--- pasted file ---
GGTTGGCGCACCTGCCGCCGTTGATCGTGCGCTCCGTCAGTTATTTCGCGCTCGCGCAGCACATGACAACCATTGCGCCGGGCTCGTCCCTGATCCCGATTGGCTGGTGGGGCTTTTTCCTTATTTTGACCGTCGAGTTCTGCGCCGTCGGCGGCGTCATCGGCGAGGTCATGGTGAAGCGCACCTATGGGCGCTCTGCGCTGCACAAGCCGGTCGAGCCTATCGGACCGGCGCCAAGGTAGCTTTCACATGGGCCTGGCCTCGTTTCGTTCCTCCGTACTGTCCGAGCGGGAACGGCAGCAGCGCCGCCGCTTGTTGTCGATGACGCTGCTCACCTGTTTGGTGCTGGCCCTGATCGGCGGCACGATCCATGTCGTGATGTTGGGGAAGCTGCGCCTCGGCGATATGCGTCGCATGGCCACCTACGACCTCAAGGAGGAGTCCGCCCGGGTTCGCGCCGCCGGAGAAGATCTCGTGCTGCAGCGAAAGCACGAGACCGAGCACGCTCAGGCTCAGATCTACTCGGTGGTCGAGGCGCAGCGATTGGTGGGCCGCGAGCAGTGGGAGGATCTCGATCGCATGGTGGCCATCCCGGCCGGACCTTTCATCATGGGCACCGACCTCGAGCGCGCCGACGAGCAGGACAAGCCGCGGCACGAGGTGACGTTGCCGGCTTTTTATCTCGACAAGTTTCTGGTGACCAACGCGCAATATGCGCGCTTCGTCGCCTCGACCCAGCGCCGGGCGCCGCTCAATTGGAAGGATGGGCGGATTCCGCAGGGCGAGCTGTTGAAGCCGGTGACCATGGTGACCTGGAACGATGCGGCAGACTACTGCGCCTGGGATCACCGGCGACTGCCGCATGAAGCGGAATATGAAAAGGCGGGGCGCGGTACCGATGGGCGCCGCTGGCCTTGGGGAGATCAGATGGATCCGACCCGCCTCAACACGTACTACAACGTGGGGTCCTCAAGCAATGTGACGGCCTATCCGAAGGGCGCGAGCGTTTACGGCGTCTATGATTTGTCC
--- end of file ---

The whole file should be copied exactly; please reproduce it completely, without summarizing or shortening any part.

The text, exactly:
GGTTGGCGCACCTGCCGCCGTTGATCGTGCGCTCCGTCAGTTATTTCGCGCTCGCGCAGCACATGACAACCATTGCGCCGGGCTCGTCCCTGATCCCGATTGGCTGGTGGGGCTTTTTCCTTATTTTGACCGTCGAGTTCTGCGCCGTCGGCGGCGTCATCGGCGAGGTCATGGTGAAGCGCACCTATGGGCGCTCTGCGCTGCACAAGCCGGTCGAGCCTATCGGACCGGCGCCAAGGTAGCTTTCACATGGGCCTGGCCTCGTTTCGTTCCTCCGTACTGTCCGAGCGGGAACGGCAGCAGCGCCGCCGCTTGTTGTCGATGACGCTGCTCACCTGTTTGGTGCTGGCCCTGATCGGCGGCACGATCCATGTCGTGATGTTGGGGAAGCTGCGCCTCGGCGATATGCGTCGCATGGCCACCTACGACCTCAAGGAGGAGTCCGCCCGGGTTCGCGCCGCCGGAGAAGATCTCGTGCTGCAGCGAAAGCACGAGACCGAGCACGCTCAGGCTCAGATCTACTCGGTGGTCGAGGCGCAGCGATTGGTGGGCCGCGAGCAGTGGGAGGATCTCGATCGCATGGTGGCCATCCCGGCCGGACCTTTCATCATGGGCACCGACCTCGAGCGCGCCGACGAGCAGGACAAGCCGCGGCACGAGGTGACGTTGCCGGCTTTTTATCTCGACAAGTTTCTGGTGACCAACGCGCAATATGCGCGCTTCGTCGCCTCGACCCAGCGCCGGGCGCCGCTCAATTGGAAGGATGGGCGGATTCCGCAGGGCGAGCTGTTGAAGCCGGTGACCATGGTGACCTGGAACGATGCGGCAGACTACTGCGCCTGGGATCACCGGCGACTGCCGCATGAAGCGGAATATGAAAAGGCGGGGCGCGGTACCGATGGGCGCCGCTGGCCTTGGGGAGATCAGATGGATCCGACCCGCCTCAACACGTACTACAACGTGGGGTCCTCAAGCAATGTGACGGCCTATCCGAAGGGCGCGAGCGTTTACGGCGTCTATGATTTGTCC